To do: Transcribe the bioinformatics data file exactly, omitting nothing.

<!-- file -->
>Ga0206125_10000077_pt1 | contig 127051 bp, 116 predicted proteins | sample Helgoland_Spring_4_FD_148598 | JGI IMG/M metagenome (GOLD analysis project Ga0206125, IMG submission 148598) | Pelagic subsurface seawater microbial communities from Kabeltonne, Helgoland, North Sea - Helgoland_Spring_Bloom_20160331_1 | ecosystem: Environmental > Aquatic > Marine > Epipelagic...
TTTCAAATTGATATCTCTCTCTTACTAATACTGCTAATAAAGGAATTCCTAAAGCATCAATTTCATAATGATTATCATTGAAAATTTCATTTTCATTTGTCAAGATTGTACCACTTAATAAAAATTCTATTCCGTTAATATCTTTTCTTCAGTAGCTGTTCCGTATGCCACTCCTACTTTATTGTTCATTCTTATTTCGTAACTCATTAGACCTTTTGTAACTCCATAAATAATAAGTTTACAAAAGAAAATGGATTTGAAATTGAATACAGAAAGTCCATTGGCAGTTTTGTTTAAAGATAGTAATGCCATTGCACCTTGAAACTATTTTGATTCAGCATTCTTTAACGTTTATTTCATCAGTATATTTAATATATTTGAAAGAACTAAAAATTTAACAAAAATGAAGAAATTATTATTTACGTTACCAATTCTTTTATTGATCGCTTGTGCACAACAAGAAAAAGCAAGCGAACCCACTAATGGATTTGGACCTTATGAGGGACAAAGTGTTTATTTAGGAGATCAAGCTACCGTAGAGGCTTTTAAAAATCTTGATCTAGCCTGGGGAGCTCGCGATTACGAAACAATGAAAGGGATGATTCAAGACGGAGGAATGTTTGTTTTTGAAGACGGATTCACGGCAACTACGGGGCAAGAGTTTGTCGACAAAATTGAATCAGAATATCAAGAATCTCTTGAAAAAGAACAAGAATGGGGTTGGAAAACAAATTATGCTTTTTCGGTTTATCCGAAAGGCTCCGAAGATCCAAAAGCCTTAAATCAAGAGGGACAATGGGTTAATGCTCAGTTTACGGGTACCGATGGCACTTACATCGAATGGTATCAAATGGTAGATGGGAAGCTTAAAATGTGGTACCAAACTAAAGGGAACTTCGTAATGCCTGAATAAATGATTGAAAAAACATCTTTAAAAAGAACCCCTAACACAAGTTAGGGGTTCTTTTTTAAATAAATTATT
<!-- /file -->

>Ga0206125_10000077_pt1 | contig 127051 bp, 116 predicted proteins | sample Helgoland_Spring_4_FD_148598 | JGI IMG/M metagenome (GOLD analysis project Ga0206125, IMG submission 148598) | Pelagic subsurface seawater microbial communities from Kabeltonne, Helgoland, North Sea - Helgoland_Spring_Bloom_20160331_1 | ecosystem: Environmental > Aquatic > Marine > Epipelagic...
TTTCAAATTGATATCTCTCTCTTACTAATACTGCTAATAAAGGAATTCCTAAAGCATCAATTTCATAATGATTATCATTGAAAATTTCATTTTCATTTGTCAAGATTGTACCACTTAATAAAAATTCTATTCCGTTAATATCTTTTCTTCAGTAGCTGTTCCGTATGCCACTCCTACTTTATTGTTCATTCTTATTTCGTAACTCATTAGACCTTTTGTAACTCCATAAATAATAAGTTTACAAAAGAAAATGGATTTGAAATTGAATACAGAAAGTCCATTGGCAGTTTTGTTTAAAGATAGTAATGCCATTGCACCTTGAAACTATTTTGATTCAGCATTCTTTAACGTTTATTTCATCAGTATATTTAATATATTTGAAAGAACTAAAAATTTAACAAAAATGAAGAAATTATTATTTACGTTACCAATTCTTTTATTGATCGCTTGTGCACAACAAGAAAAAGCAAGCGAACCCACTAATGGATTTGGACCTTATGAGGGACAAAGTGTTTATTTAGGAGATCAAGCTACCGTAGAGGCTTTTAAAAATCTTGATCTAGCCTGGGGAGCTCGCGATTACGAAACAATGAAAGGGATGATTCAAGACGGAGGAATGTTTGTTTTTGAAGACGGATTCACGGCAACTACGGGGCAAGAGTTTGTCGACAAAATTGAATCAGAATATCAAGAATCTCTTGAAAAAGAACAAGAATGGGGTTGGAAAACAAATTATGCTTTTTCGGTTTATCCGAAAGGCTCCGAAGATCCAAAAGCCTTAAATCAAGAGGGACAATGGGTTAATGCTCAGTTTACGGGTACCGATGGCACTTACATCGAATGGTATCAAATGGTAGATGGGAAGCTTAAAATGTGGTACCAAACTAAAGGGAACTTCGTAATGCCTGAATAAATGATTGAAAAAACATCTTTAAAAAGAACCCCTAACACAAGTTAGGGGTTCTTTTTTAAATAAATTATT